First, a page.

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5 Tax deductions you might want to reconsider

Updated on March 5, 2008

Tax deduction nono's

 

You should never be afraid to take a legit deduction, "Legit" is the key word in this statement. Some of the work-related deductions you might be planning may not be ok.

Below are five common deductions that the IRS will Ding you for.

Commuter Miles

The most common deduction employees are tempted to take is commuter miles, Driving to work is a normal cost of being an employee, It's not really the IRS's place to subsidize our lives.

So while your office may reimburse you for miles traveled on the job, you can't deduct miles to and from work. Your boss may reimburse you for carpooling or taking public transportation to work, but the IRS won't.

There is one exception: If you work two jobs and drive straight from one to the other, keep fastidious records and consider deducting that.

Clothing

If you want to buy that $5,000 suit, feel free. But the IRS won't foot the bill.

A uniform -- a real uniform with the company's logo on it -- is, but nothing else is.

You can, however, deduct dry cleaning while on a business trip as a travel expense.

3. Home Office and Home Computer

We all take work home, but you can't deduct a portion of your rent or mortgage, or the cost of your computer -- unless your company requires you to telecommute and won't reimburse you for the computer.

If your department has 45 employees but only 15 desks, and you have to work at home, you can take that deduction, But when you'd just rather work at home because you feel like it, that is different.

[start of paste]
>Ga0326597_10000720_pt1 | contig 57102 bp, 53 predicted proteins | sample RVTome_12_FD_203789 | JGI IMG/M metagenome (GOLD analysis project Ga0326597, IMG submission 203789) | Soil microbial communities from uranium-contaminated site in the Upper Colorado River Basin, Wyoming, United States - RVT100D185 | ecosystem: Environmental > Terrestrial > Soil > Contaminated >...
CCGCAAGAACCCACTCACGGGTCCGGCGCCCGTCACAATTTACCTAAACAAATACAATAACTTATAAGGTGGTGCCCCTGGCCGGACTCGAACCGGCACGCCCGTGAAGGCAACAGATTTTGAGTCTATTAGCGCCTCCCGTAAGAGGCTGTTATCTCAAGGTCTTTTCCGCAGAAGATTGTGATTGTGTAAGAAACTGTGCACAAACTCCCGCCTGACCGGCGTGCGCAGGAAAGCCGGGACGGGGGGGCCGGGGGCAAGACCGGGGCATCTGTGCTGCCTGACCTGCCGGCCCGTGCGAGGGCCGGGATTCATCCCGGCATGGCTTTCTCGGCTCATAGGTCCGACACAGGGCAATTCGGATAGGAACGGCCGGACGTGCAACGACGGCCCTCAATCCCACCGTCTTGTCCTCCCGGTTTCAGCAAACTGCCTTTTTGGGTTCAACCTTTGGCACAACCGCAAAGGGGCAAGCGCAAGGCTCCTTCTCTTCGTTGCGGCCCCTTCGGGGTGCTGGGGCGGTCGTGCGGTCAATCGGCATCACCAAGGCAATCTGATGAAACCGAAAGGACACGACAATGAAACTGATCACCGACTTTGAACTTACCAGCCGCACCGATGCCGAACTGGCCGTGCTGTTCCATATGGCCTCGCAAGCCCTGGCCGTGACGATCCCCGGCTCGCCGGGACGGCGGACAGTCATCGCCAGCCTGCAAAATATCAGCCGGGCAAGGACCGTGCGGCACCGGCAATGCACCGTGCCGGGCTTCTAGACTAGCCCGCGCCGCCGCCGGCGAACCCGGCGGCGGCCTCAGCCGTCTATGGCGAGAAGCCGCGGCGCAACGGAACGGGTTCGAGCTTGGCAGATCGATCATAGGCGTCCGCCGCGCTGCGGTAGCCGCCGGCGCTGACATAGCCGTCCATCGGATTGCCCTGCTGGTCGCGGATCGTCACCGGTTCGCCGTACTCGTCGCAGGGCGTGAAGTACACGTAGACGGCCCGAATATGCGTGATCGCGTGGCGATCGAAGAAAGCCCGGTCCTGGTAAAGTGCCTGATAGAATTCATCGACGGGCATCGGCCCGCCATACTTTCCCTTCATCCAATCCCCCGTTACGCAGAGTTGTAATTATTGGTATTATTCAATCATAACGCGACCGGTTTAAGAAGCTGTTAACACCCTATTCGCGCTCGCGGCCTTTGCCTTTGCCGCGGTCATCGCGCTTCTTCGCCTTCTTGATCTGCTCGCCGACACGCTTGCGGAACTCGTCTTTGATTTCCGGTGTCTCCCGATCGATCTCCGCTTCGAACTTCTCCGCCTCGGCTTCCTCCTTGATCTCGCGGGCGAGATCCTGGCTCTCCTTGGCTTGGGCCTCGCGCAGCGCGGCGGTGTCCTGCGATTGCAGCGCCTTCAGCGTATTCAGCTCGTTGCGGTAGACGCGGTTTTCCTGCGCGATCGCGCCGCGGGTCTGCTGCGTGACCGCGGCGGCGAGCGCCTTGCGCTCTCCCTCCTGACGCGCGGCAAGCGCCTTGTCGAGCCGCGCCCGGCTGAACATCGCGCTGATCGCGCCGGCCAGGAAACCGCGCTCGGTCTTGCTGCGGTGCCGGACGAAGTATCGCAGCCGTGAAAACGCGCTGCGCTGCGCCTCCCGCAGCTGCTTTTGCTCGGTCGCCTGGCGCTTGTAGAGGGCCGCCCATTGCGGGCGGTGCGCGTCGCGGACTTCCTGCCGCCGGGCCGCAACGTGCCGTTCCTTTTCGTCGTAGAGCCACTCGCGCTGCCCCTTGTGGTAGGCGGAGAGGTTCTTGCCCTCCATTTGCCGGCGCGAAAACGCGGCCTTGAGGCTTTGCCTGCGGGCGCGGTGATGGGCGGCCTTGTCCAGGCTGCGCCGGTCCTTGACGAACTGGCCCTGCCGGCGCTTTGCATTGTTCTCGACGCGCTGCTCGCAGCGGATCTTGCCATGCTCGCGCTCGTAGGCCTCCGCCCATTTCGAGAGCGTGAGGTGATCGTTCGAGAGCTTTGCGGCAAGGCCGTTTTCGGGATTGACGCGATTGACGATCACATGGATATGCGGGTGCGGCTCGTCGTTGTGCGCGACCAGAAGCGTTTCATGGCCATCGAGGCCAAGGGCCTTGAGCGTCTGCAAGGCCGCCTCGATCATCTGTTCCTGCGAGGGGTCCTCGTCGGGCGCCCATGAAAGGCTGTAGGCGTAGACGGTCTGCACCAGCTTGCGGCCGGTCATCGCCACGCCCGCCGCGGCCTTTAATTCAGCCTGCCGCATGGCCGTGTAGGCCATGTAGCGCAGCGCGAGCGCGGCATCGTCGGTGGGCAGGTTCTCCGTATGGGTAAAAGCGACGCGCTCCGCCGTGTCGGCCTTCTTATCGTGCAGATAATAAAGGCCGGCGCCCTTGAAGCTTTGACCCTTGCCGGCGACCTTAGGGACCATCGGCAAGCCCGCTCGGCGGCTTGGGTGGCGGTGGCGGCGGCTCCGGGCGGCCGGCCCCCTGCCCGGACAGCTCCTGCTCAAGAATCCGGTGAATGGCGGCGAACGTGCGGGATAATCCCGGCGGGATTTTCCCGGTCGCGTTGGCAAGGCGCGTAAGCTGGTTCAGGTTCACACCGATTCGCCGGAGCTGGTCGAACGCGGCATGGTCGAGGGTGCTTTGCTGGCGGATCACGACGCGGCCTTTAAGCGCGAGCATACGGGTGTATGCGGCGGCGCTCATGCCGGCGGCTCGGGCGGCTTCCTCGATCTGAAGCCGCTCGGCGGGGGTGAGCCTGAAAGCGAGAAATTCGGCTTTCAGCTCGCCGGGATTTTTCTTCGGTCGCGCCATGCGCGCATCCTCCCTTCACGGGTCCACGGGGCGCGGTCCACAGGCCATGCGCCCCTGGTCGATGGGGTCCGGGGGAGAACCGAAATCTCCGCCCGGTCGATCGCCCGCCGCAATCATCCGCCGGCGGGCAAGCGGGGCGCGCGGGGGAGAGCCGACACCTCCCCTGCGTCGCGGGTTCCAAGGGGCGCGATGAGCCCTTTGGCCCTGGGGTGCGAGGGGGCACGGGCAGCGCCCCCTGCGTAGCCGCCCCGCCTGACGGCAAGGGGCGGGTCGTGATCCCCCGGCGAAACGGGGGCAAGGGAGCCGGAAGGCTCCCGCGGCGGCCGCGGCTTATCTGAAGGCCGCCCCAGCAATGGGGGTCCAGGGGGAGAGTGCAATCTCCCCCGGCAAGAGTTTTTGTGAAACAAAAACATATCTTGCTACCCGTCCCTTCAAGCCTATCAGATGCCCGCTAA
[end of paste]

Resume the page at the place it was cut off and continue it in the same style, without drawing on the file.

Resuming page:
To qualify for the deduction, ask your employer for a letter explaining the office rules for telecommuting, and explaining that they apply to everyone in a similar position in the company.

4. Car Interest

Even if your job requires you to drive your own car 100 percent of the time, you can't deduct your car loan interest specifically. You can either take the IRS's allowance for mileage or what's called "actual expenses," which includes your car interest.

That all depends on your actual cost to operate the vehicle. The mileage allowance usually costs you deductions if you drive anything larger than a standard-sized sedan.

Be sure to deduct whatever your boss pays you for mileage, though, before you take the actual expenses deduction.

5. Missed Reimbursements

Don't miss those office reimbursement deadlines, because you can't make it up with a deduction.

If your company has a policy that they will reimburse for certain expenses but you never submit the paperwork for it, you can't deduct those expenses later, If a company has a policy that they either won't reimburse for expenses or they have a dollar limit for reimbursements, then you can deduct it.

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